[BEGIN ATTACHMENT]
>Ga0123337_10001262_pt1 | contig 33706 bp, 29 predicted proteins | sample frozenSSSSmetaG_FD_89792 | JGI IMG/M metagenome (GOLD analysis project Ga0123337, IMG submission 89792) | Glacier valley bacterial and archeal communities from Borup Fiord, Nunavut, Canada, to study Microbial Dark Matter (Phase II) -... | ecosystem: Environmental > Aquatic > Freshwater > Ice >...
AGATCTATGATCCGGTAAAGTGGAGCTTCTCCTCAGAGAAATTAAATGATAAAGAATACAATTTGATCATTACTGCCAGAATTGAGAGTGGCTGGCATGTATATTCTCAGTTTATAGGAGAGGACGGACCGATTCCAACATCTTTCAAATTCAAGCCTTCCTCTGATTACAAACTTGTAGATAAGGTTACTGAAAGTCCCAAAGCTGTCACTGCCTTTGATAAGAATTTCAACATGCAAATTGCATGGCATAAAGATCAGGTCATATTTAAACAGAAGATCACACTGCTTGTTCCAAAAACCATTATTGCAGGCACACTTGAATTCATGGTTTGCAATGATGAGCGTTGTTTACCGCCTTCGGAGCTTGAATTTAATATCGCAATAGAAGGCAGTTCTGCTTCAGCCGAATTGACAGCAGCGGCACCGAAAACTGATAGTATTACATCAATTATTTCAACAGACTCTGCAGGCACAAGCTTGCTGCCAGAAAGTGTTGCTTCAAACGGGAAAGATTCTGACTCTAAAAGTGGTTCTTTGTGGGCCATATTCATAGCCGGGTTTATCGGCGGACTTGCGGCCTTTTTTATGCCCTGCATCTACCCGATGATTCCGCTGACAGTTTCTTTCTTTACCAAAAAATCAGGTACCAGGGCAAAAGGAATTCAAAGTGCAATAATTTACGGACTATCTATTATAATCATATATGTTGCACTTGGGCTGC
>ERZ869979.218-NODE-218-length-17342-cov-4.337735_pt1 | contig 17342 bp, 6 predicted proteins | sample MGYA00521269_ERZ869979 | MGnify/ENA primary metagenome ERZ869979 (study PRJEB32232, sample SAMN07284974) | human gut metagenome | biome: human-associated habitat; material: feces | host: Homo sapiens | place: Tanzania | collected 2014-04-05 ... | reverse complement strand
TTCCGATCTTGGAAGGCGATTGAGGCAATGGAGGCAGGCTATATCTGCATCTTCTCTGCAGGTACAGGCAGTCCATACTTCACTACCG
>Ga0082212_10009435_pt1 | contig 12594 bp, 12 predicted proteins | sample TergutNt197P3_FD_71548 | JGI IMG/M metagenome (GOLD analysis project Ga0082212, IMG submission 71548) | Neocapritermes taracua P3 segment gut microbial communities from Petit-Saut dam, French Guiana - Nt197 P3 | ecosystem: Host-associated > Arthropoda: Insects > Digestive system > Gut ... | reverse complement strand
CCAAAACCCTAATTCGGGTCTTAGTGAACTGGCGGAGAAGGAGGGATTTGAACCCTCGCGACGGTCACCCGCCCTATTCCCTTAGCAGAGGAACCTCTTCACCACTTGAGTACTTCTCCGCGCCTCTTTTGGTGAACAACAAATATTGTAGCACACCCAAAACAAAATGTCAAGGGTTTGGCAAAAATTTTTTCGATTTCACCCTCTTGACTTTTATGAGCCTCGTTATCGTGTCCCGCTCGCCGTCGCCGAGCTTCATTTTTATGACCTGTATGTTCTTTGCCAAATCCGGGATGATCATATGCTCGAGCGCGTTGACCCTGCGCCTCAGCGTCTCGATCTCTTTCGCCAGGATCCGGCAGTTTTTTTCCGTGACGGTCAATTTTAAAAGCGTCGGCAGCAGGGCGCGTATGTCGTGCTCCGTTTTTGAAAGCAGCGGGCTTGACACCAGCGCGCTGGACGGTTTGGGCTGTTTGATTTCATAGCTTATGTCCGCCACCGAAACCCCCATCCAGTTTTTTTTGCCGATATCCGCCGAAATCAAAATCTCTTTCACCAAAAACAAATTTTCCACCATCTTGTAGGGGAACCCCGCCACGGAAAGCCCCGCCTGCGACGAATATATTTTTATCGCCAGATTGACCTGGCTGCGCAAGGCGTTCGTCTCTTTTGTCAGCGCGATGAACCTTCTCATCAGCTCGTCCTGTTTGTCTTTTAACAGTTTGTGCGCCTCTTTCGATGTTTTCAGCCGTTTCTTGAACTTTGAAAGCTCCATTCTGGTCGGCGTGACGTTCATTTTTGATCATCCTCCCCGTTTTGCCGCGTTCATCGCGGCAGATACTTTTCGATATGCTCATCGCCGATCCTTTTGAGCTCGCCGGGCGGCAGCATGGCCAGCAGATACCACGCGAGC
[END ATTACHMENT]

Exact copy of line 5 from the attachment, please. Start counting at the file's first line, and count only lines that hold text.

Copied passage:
>Ga0082212_10009435_pt1 | contig 12594 bp, 12 predicted proteins | sample TergutNt197P3_FD_71548 | JGI IMG/M metagenome (GOLD analysis project Ga0082212, IMG submission 71548) | Neocapritermes taracua P3 segment gut microbial communities from Petit-Saut dam, French Guiana - Nt197 P3 | ecosystem: Host-associated > Arthropoda: Insects > Digestive system > Gut ... | reverse complement strand